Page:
Back at work (which for me, as for many, means moving the rejected Quality Street off the kitchen table), I was halted by a Twitter post I spotted while flicking between tabs. “Productivity culture is a scam,” it read. It is a message that has gathered momentum over the past year of enforced inactivity, furlough, kurzarbeit (if you are in Germany) and other expedients, the effects of which have been to shift work from front and centre, giving some of us space to wonder whether it is all it is cracked up to be.
We are a world away from the 15-hour week Keynes predicted, but employers are scrambling to devise new working models, individuals are evaluating their commitment to uncertain and unreasonably demanding career trajectories and the campaign for a safer, saner four-day week is gaining traction. When we are forced into existential questioning, the worth of work is put under the microscope: the old deathbed chestnut feels less abstract.
Recently, Elle Hunt’s lovely article describing the revelation that she used work as a self-soothing coping mechanism set off an eerie chime of recognition. I would never claim to work hard – all my work takes place seated, for a start – but I work long hours for no particularly good reason. My last holiday was in spring 2019: “And it was four days,” I found myself telling people with an unedifying blend of pride and self-pity, wearing my eyestrain as a badge of honour, dabbing the scent of burning martyr behind my ears.
Time to break free. Over Christmas, I vowed, I would rest, read fat books and have proper conversations with my sons. This is how it went.
Day 1: I composed a self-righteous out-of-office message and closed my laptop. After a bracing walk, I lay on the sofa under the electric blanket, ignoring Hilary Mantel’s The Mirror & the Light in favour of an oddly compelling Australian cookery show. “Holidays are amazing!” I told my husband gleefully. “I’ve been telling you that for years,” he said. He took two last year on which I refused to join him. “Another episode?” “Absolutely.”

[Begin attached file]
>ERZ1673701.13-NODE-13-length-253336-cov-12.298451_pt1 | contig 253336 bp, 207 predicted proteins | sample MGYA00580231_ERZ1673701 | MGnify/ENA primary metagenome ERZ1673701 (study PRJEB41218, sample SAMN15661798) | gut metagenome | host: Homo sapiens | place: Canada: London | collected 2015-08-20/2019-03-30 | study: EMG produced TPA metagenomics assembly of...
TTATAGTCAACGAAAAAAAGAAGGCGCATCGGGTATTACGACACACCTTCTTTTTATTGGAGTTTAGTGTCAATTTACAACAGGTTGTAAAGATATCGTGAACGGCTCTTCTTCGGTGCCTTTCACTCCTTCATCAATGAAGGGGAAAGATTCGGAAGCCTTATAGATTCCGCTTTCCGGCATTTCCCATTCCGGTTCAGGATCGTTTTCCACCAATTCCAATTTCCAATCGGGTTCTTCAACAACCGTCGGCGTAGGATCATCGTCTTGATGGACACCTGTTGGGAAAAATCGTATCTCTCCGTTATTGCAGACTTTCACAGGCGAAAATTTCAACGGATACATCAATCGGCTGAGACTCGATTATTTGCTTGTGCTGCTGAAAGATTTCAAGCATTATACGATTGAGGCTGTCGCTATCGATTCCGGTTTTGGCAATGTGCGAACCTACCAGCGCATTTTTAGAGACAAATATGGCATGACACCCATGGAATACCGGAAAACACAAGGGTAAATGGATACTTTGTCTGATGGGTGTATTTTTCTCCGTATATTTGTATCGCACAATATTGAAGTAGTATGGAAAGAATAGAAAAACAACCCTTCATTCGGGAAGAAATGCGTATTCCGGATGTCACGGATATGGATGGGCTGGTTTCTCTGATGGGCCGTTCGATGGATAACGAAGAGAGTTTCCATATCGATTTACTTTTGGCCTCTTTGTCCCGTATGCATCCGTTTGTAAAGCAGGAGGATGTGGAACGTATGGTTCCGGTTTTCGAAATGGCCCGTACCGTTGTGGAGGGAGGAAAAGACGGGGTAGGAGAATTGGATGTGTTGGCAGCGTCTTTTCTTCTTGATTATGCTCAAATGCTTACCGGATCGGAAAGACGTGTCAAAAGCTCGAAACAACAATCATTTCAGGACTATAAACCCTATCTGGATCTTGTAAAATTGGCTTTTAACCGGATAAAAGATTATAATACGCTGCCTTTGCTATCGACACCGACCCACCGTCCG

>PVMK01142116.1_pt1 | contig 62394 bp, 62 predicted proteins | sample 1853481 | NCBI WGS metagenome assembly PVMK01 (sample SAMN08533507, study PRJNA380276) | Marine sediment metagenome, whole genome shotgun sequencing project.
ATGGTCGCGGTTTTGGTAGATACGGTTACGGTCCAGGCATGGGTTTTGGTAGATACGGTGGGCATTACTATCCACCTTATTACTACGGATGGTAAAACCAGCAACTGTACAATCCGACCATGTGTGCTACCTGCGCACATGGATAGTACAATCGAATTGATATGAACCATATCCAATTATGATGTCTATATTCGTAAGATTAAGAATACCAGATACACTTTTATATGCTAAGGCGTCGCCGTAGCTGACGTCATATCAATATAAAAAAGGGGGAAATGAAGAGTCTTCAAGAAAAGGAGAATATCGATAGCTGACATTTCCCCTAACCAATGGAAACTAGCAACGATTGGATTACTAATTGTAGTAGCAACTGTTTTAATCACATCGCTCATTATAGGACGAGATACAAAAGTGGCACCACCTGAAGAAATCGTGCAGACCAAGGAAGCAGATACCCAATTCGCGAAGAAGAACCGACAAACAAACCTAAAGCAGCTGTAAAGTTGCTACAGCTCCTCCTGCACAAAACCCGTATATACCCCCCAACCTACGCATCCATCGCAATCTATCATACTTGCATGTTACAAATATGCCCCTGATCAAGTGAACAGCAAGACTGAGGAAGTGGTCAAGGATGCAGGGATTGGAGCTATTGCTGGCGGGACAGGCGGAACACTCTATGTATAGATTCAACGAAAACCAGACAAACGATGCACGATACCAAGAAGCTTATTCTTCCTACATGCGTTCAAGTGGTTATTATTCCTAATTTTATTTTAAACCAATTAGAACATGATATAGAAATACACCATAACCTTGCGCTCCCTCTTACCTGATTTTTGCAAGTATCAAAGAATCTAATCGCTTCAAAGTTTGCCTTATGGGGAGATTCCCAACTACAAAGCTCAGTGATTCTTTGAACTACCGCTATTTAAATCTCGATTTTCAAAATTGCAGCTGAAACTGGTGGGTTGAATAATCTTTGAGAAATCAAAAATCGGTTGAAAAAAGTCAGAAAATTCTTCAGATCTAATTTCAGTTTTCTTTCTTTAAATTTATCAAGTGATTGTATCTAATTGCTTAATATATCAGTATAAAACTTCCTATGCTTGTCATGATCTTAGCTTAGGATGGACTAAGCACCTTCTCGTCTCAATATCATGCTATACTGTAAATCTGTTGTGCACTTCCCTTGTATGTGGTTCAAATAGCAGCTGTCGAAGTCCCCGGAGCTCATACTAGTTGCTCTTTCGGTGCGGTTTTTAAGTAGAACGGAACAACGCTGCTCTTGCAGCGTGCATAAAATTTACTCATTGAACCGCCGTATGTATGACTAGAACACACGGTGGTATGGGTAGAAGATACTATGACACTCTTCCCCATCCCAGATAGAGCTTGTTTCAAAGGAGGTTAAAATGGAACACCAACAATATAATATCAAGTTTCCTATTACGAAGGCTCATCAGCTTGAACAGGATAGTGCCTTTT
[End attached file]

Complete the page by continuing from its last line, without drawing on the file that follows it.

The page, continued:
Day 2: Unmoored from routine, I wandered into the basement, where my younger son was playing something. “Hello,” I said. “How are you?” “Fine,” he said, eyes on the screen. “Do you fancy something nice for lunch? I could cook?” “Nah.” Thwarted, I returned to the sofa and Twitter, which I consult one million times daily to monitor my professional nemeses’ superior achievements and the terrible state of everything. Without my illusory sense of professional purpose, both are starkly apparent.
Day 3: Maddened by the absence of self-imposed key performance indicators, I devised a “family geography challenge”, printing off many maps. Everyone, including me, ignored them. I had read three pages of Mantel and watched approximately 67 hours of Australians making gnocchi. My mood was in freefall: we went for a stroll and I worked myself up into a fury at my husband’s habit of walking half a pace ahead of me.
Day 4: I couldn’t be bothered to get up and listlessly doomscroll for hours. There were so many things to be angry and despairing about when I was not distracted by colour-coded spreadsheets that by midday I was slumped by the washing machine (the only place I am sure not to start a fight), near-catatonic with rage-gloom, whispering: “I hate everything.”
At this point, I allowed myself to do some work. The effect was instantaneous: seated at my desk, editing something absolutely unnecessary, I felt a calm sense of purpose for the first time in days.
I am sure this was work cold turkey – a phase I could and should have white-knuckled through before being reborn as a person with a hinterland, self-worth derived from something other than a to-do list and the ability not to become enraged by another person’s sneeze style. I may never be able to confirm this, however, because there is no way I can go through that again. I am starting to fear I am the person who, on their deathbed, will wish they had spent more time in the office. Mmm, the office.